Dar says no new taxes for getting loan as IMF agrees to give loan
02 July, 2013
Expecting a 'breakthrough' in the ongoing talks with the visiting IMF mission for securing a fresh bailout package, Finance Minister Ishaq Dar said on Monday that Pakistan was not seeking any charity but being a member of the World Bank and International Monetary Fund (IMF) negotiating a loan package.
The minister said that the government would not impose any new taxes. However, the electricity tariff might go up as the regulator possessed autonomy. The minister was of the view that the government did not allow Rs6 hike per unit in electricity tariff although the media had increased the tariff twice.
"We are not asking for any grant or charity but negotiating a loan package on the basis of our terms and conditions. The ongoing talks are moving in the right direction and the Fund mission may extend their stay in Islamabad till Thursday or Friday," Dar told reporters outside the Q Block (Finance Ministry) after holding policy level talks with the IMF at midnight on Monday.
However, the sources said that Pakistan and IMF are negotiating the Memorandum of Economic and Financial Policies (MEFP) for obtaining $5.4 billion loan package to repay the IMF's outstanding loans and avoid default. "There are four to five prior actions including raising the electricity tariff, reducing tariff differential subsidy, increasing discount rates and purchasing dollars to boost the dwindling foreign currency reserves," said the official sources.
The minister said that in case of having the IMF programme or no programme, there would be no danger of any crisis. "I have my own plans if we do not agree on the new loan programme," he said.
However, he said that in the wake of immediate loan repayments, there was no other option but to seek a fresh loan package but it would not be done on the basis of anyone's dictations. "We will not impose new taxes," he stated.
The minister said that he had managed Pakistan's economy when the foreign currency reserves had touched the lowest ebb i.e. $414 million. Despite meeting obligations, the foreign currency reserves had touched $2.398 billion when the PML-N left the government in 1999.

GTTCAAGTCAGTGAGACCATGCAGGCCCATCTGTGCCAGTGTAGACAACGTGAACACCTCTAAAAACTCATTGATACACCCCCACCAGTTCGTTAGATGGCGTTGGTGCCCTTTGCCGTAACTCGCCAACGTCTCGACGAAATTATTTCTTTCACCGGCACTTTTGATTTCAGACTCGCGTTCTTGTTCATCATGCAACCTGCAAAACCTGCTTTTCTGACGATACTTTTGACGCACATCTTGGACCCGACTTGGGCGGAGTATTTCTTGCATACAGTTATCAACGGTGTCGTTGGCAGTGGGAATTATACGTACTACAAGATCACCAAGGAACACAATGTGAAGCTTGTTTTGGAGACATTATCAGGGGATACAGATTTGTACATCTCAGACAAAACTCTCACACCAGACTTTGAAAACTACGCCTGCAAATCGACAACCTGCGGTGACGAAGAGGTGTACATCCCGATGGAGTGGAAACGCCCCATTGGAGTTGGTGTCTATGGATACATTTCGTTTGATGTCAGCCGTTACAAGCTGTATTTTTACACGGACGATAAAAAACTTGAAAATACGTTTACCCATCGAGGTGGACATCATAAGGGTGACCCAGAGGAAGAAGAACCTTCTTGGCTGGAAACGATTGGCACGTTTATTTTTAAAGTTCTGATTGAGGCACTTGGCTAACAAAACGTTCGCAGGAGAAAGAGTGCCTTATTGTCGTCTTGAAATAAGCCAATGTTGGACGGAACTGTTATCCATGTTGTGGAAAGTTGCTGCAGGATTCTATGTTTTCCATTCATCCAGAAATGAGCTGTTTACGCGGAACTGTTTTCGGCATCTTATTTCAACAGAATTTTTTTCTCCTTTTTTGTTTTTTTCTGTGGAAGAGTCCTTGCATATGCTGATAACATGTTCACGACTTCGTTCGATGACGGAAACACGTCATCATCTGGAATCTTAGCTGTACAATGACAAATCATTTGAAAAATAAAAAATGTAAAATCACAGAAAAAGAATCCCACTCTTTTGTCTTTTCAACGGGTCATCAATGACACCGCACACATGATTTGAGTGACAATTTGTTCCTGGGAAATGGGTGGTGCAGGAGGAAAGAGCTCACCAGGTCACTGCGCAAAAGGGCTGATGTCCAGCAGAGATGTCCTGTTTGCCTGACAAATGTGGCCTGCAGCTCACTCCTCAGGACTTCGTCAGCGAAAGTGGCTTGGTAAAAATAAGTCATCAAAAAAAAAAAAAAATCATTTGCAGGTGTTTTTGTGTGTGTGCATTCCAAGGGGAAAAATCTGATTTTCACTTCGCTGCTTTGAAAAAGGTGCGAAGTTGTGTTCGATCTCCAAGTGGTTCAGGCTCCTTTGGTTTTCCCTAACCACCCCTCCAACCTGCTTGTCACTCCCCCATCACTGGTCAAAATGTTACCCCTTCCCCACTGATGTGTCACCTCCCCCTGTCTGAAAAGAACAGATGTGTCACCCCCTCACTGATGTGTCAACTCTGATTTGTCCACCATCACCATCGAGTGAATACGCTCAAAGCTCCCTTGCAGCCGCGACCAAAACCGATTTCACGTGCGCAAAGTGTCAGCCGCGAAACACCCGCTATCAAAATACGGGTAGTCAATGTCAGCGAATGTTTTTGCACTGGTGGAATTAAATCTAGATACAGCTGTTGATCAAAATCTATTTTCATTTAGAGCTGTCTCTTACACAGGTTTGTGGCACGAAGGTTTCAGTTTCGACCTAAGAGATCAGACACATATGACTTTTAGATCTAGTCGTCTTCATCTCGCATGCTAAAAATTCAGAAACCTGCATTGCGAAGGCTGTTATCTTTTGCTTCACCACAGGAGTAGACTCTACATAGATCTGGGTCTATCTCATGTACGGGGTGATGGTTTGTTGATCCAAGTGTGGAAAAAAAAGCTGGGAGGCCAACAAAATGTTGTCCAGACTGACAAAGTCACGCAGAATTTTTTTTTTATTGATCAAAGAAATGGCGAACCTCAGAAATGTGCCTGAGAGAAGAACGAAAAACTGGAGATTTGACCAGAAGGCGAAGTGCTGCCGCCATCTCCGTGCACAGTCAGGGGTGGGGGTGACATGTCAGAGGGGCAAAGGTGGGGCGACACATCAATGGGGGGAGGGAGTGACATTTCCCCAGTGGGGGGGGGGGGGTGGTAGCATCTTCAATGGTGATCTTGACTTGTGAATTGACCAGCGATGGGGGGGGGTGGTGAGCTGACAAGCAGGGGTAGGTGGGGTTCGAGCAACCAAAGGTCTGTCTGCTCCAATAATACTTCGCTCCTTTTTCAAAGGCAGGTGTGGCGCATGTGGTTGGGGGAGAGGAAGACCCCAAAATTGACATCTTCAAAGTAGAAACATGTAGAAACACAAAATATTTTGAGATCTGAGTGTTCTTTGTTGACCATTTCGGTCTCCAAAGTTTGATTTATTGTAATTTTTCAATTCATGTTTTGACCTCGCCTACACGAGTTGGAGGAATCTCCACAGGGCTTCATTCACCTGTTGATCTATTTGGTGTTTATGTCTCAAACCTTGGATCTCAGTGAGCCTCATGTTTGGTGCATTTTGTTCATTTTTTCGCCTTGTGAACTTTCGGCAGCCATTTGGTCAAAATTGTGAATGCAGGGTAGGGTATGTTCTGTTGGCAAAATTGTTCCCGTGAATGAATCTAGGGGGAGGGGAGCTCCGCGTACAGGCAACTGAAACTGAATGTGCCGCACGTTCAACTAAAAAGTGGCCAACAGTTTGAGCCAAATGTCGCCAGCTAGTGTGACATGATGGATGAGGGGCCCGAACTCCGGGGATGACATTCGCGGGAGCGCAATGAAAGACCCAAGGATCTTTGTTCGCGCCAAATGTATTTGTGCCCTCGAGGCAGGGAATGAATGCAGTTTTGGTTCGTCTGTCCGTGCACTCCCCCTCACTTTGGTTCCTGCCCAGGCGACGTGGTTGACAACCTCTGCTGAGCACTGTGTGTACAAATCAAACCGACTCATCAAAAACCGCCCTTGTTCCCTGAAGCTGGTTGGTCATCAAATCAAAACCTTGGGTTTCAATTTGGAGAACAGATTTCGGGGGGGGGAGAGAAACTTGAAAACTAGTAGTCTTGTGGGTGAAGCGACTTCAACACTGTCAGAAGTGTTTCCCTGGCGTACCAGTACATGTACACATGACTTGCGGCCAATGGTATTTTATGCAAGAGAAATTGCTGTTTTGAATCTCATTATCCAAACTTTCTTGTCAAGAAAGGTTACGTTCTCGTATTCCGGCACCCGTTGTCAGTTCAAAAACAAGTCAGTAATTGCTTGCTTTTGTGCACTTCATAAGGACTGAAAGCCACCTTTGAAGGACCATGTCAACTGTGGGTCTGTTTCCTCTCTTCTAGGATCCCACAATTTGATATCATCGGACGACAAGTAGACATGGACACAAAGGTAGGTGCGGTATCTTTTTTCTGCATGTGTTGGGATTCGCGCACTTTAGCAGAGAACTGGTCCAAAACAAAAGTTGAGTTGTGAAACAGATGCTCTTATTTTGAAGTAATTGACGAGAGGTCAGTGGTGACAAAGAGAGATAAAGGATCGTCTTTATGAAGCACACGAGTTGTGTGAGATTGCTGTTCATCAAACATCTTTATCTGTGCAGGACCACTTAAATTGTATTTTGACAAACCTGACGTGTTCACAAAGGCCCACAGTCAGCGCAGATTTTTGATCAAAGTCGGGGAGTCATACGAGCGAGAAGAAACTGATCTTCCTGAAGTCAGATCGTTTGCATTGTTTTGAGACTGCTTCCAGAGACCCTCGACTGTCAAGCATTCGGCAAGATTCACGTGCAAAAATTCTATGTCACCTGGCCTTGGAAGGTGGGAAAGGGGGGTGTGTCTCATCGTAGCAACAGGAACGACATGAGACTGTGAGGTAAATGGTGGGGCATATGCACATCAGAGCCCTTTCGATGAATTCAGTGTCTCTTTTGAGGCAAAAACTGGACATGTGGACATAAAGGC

He said that he did not want to plunge into the debate of blame game as the previous government had obtained loans from the IMF but they did not utilise these loans prudently, so again the responsibility was on their shoulders to pay back the loans.
The IMF is still insisting upon getting approval of the federal cabinet on the fresh loan package or duly co-signing of PM on the Letter of Intent (LoI). But Finance Minister Ishaq Dar, when inquired whether the IMF demanded approval of the federal cabinet on the fresh loan package, said that it was never done in the past, so why it would be done this time.
According to sources, both sides were discussing almost 300 percent quota of the country for finalising the exact size of the fresh bailout package that would translate into almost $5.4 billion under the Extended Financing Facility.
When inquired about the exact size of the next program, the finance minister said that the talks had not yet reached the stage where the size of loan could be decided. "We are still finalising the modalities and details of the next package," he added.
Earlier, International Monetary Fund's clutches have expanded further as the Fund agreed to pay $5 billion loan to Pakistan, media reported on Monday.
The loan agreement on fresh loan was reached after two days of talks in Islamabad. Ministry of Finance has also confirmed the breakthrough.
During talks, the government officials addressed IMF's reservations over energy sectors and taxation side.
The authorities assured IMF that tax collection target has been set at Rs. 2475 billion during the new fiscal year through expansion in the tax net, whereas, subsidy will be reduced step by step.
IMF was also told that remittance of power tariff and line losses will also be brought down.
The Fund's mission will stay in Pakistan till Tuesday.